YZ: It started, I think, in a relatively simple form. When we began the transformation program, the discussions were around business application architecture and business information architecture. The initial goal was to minimize the number of solutions and to harmonize them to reflect the consistency of our business model. Walter Kielholz, our CEO, put it this way: First, it made perfect sense to him to harmonize our solutions in pursuit of our globalization strategy. And second, he said he would not formally promote this solution harmonization effort. He said, "That's your job, not mine. It's up to you to work with businesspeople to promote that."
However, he told me he would support me in other ways. One, he created additional cost pressure on the business units to discourage them from creating different solutions on their own. And two, when someone had a reasonable complaint about why harmonization was disrupting their business, he would invite me to meet the unit head to discuss things. I said, "Walter, that's the best support I can possibly find from the CEO."
Over time it became much easier. My favorite question when people said they could not do certain things would be, "Is the exception to the rule that you're looking for driven by market conditions, or is it driven by history?" And in 99.99 percent of the cases, it would be driven by their history and ultimately they would go with the global standard. One consistent solution around the world delivers far more value to the group, even if it's less exciting than what you wanted to do in your own environment.
PwC: Did you as the group information officer have ultimate responsibility for creating the harmonized business processes that defined the global operating model?
YZ: No. It had to be the business unit leaders. We would work with them. We organized many, many workshops. But we could not, by definition, define the core processes that conform to Swiss Re's fundamental business model.
PwC: Are businesspeople naturally inclined to create a harmonized global business process?
YZ: No. They usually look at their own level of specificity, their own level of function, and their own level of activity.
PwC: Is this just another way of moving companies toward a shared services model of common infrastructure?
YZ: Oh, it makes sense that certain activities need to be managed in a common fashion. This is a minuscule step. Somebody needs to look at the business from beginning to the end. Who are the best people in any enterprise to see that from beginning to the end? IT people. There is nobody else. Now, it doesn't mean that all CIOs will step up to a challenge of this nature and take a risk of this size, because a lot of this is political. A lot of CIOs would say, "Look, I'm planning to be here three or four years. Why would I start this whole phenomenon that would take a lot longer than that to implement?" There are many counterarguments, but I believe that sooner or later-perhaps in a different way or using a different approach-more and more firms will make the long-term effort to understand their core operating model so they can develop a sustainable foundation for business.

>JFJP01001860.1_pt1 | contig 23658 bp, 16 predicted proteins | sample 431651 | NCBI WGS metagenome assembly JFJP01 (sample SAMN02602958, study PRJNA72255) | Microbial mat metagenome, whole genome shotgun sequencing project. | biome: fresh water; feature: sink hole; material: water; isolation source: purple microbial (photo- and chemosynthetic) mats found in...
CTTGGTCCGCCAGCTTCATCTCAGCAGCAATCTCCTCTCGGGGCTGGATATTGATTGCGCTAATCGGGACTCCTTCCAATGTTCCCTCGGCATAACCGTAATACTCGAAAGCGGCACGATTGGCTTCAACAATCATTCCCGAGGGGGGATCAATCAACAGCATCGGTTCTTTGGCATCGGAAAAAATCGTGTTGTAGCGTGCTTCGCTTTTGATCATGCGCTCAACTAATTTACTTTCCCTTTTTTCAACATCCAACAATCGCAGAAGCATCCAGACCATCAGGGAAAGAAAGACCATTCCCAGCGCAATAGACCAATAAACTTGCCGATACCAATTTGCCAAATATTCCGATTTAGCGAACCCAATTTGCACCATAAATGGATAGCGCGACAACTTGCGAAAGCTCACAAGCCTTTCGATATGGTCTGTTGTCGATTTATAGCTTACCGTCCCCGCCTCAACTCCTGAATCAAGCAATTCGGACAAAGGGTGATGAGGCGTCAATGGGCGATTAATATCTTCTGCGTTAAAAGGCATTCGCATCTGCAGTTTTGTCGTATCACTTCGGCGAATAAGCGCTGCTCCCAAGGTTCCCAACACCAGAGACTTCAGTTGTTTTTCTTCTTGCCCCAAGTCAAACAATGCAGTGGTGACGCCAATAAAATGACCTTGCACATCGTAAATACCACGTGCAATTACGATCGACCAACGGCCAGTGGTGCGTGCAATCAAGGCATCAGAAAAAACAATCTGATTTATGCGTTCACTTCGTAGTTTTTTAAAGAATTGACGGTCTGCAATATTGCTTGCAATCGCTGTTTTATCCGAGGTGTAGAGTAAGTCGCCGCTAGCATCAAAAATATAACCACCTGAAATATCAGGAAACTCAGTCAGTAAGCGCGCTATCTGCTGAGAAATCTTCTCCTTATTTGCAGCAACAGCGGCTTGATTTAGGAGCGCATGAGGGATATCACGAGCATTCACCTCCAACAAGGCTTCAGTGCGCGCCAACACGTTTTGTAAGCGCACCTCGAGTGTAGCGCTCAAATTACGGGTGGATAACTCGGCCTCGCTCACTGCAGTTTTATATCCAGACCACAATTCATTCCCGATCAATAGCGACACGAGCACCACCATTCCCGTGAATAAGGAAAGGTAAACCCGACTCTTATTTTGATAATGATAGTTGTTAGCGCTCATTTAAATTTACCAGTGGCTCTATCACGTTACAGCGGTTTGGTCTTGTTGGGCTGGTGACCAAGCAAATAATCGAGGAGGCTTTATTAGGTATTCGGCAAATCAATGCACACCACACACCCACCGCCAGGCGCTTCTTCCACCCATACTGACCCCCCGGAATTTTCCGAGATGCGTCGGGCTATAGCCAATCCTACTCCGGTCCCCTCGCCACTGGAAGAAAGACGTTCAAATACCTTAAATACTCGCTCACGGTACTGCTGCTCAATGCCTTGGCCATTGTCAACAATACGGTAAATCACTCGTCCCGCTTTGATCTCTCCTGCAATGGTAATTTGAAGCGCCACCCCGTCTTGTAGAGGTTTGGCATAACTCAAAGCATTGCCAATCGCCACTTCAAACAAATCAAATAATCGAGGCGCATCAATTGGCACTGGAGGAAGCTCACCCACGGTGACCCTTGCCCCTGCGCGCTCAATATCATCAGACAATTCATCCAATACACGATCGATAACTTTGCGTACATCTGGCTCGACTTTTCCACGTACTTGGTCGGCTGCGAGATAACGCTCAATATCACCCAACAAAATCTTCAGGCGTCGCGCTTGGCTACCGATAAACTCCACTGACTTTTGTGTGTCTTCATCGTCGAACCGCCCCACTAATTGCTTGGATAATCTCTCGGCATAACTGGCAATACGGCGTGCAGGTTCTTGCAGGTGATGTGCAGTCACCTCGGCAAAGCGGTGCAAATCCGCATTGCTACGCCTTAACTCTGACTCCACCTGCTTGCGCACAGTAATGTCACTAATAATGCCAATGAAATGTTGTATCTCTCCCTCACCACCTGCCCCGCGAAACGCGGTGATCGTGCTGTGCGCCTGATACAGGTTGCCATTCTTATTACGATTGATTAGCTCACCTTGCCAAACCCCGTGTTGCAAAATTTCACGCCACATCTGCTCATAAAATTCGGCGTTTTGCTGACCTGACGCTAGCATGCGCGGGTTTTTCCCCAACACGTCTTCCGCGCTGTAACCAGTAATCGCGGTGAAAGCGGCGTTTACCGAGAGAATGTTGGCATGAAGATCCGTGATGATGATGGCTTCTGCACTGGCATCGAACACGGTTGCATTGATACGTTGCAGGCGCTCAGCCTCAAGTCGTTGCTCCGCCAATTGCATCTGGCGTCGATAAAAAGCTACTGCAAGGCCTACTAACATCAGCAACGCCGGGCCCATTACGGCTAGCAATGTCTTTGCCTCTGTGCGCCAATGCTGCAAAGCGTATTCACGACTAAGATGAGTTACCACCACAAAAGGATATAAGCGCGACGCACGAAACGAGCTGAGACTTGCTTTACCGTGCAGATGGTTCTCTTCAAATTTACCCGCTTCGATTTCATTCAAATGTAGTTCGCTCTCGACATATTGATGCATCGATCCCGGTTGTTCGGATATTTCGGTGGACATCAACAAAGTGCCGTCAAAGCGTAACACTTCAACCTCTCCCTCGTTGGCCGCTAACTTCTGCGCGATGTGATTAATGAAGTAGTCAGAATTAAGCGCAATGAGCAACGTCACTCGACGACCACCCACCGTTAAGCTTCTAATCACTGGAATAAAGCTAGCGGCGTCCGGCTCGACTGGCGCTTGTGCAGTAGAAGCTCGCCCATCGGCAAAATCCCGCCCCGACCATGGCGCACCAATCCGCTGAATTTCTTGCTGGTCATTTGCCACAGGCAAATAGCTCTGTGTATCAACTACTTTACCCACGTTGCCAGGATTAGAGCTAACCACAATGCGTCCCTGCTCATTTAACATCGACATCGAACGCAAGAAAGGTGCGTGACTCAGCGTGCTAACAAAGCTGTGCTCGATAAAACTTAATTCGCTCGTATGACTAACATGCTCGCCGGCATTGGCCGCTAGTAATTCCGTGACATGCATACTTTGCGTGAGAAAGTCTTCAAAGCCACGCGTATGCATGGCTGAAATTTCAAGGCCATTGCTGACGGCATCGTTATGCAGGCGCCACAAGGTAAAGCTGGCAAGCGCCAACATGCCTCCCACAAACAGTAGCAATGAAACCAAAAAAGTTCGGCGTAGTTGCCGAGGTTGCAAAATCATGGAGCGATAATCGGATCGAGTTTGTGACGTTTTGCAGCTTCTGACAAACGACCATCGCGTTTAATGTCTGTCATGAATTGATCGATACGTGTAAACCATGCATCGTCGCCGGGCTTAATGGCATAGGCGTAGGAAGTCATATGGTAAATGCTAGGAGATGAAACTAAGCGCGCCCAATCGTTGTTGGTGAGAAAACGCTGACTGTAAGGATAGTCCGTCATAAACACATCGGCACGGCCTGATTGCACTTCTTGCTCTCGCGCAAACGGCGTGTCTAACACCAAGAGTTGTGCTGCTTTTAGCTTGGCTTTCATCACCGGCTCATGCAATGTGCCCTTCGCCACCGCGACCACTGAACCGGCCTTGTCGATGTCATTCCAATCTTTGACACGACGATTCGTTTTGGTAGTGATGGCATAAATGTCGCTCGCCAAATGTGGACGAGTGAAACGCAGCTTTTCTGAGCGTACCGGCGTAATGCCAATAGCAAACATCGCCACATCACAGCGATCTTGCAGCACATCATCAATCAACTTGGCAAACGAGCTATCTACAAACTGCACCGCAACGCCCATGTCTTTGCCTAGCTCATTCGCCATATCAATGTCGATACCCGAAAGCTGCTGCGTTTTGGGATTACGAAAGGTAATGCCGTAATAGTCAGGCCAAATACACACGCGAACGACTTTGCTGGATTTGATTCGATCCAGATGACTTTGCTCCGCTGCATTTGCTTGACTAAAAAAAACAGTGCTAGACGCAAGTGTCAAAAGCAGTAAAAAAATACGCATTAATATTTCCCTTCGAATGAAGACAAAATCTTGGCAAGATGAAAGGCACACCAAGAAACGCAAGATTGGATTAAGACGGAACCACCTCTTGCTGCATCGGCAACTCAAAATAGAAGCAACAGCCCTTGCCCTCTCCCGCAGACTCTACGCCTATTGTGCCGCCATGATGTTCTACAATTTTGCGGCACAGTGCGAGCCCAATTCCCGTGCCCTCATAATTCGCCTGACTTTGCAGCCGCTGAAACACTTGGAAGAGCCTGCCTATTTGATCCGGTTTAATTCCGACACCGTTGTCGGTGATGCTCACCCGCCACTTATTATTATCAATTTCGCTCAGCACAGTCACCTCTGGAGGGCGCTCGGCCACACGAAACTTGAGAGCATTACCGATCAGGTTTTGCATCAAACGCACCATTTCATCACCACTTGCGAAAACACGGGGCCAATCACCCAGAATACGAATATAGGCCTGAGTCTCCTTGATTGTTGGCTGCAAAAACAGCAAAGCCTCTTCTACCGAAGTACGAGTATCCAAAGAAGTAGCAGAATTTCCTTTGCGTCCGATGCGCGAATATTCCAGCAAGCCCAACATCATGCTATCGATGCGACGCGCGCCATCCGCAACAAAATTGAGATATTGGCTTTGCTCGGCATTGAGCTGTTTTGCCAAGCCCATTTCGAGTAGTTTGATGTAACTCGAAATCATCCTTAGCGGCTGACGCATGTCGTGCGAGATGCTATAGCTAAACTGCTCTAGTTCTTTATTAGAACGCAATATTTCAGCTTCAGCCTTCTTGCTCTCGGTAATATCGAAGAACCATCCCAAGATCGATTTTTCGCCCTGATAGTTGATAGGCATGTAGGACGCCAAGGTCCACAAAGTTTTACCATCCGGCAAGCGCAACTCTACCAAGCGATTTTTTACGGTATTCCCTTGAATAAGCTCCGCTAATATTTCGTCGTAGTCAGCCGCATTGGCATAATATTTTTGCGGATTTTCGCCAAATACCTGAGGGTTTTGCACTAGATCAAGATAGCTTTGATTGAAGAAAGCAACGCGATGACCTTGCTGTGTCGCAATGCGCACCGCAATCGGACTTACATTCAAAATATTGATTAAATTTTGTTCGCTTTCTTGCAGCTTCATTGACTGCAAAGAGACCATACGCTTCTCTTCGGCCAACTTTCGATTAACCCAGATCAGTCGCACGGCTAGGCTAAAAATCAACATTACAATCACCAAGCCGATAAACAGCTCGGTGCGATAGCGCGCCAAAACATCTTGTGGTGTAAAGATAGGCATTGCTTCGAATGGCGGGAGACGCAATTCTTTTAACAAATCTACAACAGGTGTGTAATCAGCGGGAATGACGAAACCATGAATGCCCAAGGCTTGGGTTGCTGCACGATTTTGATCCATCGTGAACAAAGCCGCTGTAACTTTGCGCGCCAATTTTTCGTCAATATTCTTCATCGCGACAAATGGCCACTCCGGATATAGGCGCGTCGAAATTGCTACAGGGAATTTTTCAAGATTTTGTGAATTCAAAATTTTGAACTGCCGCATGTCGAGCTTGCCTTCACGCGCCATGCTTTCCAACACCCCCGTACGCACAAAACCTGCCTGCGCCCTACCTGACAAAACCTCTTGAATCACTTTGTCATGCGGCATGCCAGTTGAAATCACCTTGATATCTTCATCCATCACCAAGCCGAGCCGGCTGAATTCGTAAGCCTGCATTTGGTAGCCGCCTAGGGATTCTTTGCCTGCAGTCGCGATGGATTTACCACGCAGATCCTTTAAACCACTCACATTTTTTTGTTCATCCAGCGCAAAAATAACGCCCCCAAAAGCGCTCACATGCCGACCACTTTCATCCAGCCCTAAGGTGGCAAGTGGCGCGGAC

PwC: So here's the quandary. IT is the one group that actually has the vision across the whole organization, everyone else works in functions that limit their vision of the end-to-end processes, but the business must own and define the end-to-end processes.
YZ: Correct. But workshops and a little motivation can broaden their view. And in the process they can see a lack of standardization. For example, we looked at client relationship management. One business unit would have solution A. Another would have solution B, etc., etc. So everybody had their own solution for client relationship management. I asked, "Is this really a different process? Do we really need to collect different information?" And a simple picture like that speaks a thousand words when you start discussing it with the business.
PwC: So it's sort of IT leader as coach or even psychoanalyst?
YZ: It's an education and discovery process to deliver understanding. It's establishing a focus on the process and not on the content and not on functions. That is what makes a huge difference. People would talk about how their businesses functioned in very different ways, and I would go to them and say, "You know, your process is consistent around the world." I said that to nine CEOs of different underwriting divisions. And they said, "You're crazy," or "You don't understand how we do the work. It's completely different." I said, "I understand you do it differently. I'm saying the process by which you should or are doing it, is basically the same." And once you get to the point where they start realizing that the focus is on the process and not on the content, the turnaround can be very easy. They're all responsible businesspeople and they want the company to perform better, so they take ownership and they drive it forward.
Discussion with Martin Curley
PwC: Across the economy, what broad changes in business strategy are you seeing that impact the CIO and the IT organization?